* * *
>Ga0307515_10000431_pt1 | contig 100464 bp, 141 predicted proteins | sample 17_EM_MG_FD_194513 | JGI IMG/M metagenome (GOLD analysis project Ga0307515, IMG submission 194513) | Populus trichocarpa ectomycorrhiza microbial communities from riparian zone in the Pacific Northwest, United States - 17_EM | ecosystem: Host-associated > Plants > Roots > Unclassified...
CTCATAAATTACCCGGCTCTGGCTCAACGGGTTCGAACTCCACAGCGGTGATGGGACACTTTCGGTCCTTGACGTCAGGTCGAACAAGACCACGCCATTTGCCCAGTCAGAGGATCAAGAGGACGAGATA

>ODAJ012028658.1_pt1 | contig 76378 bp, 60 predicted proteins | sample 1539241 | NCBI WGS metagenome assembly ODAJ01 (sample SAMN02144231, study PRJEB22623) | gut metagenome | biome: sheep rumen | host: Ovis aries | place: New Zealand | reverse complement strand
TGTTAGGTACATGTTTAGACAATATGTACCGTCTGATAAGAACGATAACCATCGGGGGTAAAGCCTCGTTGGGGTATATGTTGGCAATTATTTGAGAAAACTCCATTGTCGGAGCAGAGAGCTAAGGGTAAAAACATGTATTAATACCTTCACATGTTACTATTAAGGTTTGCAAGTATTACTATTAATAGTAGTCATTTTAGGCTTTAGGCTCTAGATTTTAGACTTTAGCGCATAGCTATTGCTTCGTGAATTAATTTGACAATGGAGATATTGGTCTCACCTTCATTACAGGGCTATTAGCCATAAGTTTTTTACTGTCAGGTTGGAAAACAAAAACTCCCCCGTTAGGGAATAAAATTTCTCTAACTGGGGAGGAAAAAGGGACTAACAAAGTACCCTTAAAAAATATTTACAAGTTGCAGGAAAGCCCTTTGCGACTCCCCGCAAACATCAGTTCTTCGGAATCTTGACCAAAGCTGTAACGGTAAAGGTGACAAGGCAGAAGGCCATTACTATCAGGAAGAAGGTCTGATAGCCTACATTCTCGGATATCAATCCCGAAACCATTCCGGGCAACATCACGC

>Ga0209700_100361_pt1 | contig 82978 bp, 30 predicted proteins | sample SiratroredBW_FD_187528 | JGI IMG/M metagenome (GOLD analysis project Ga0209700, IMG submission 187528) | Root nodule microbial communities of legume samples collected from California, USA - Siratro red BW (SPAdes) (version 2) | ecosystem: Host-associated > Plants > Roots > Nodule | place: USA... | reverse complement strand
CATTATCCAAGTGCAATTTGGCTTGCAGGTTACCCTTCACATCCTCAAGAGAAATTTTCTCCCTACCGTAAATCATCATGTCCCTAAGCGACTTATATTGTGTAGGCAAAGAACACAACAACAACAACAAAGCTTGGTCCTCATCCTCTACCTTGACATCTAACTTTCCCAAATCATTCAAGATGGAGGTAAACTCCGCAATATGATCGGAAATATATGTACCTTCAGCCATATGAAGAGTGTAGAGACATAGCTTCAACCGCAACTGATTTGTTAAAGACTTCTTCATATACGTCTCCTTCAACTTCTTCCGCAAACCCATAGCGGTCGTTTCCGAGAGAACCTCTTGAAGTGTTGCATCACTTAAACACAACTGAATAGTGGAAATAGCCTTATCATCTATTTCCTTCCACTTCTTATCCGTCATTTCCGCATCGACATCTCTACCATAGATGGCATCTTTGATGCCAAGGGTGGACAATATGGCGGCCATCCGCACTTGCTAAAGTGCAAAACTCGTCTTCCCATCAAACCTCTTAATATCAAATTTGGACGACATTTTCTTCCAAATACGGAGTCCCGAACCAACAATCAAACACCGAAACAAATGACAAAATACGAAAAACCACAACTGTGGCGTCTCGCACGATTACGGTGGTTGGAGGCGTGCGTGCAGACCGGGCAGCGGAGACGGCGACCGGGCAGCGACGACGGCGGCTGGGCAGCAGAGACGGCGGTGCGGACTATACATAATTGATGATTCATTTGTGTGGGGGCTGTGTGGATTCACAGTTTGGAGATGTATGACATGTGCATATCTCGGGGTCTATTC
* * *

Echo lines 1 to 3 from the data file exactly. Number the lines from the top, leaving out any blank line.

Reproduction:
>Ga0307515_10000431_pt1 | contig 100464 bp, 141 predicted proteins | sample 17_EM_MG_FD_194513 | JGI IMG/M metagenome (GOLD analysis project Ga0307515, IMG submission 194513) | Populus trichocarpa ectomycorrhiza microbial communities from riparian zone in the Pacific Northwest, United States - 17_EM | ecosystem: Host-associated > Plants > Roots > Unclassified...
CTCATAAATTACCCGGCTCTGGCTCAACGGGTTCGAACTCCACAGCGGTGATGGGACACTTTCGGTCCTTGACGTCAGGTCGAACAAGACCACGCCATTTGCCCAGTCAGAGGATCAAGAGGACGAGATA

>ODAJ012028658.1_pt1 | contig 76378 bp, 60 predicted proteins | sample 1539241 | NCBI WGS metagenome assembly ODAJ01 (sample SAMN02144231, study PRJEB22623) | gut metagenome | biome: sheep rumen | host: Ovis aries | place: New Zealand | reverse complement strand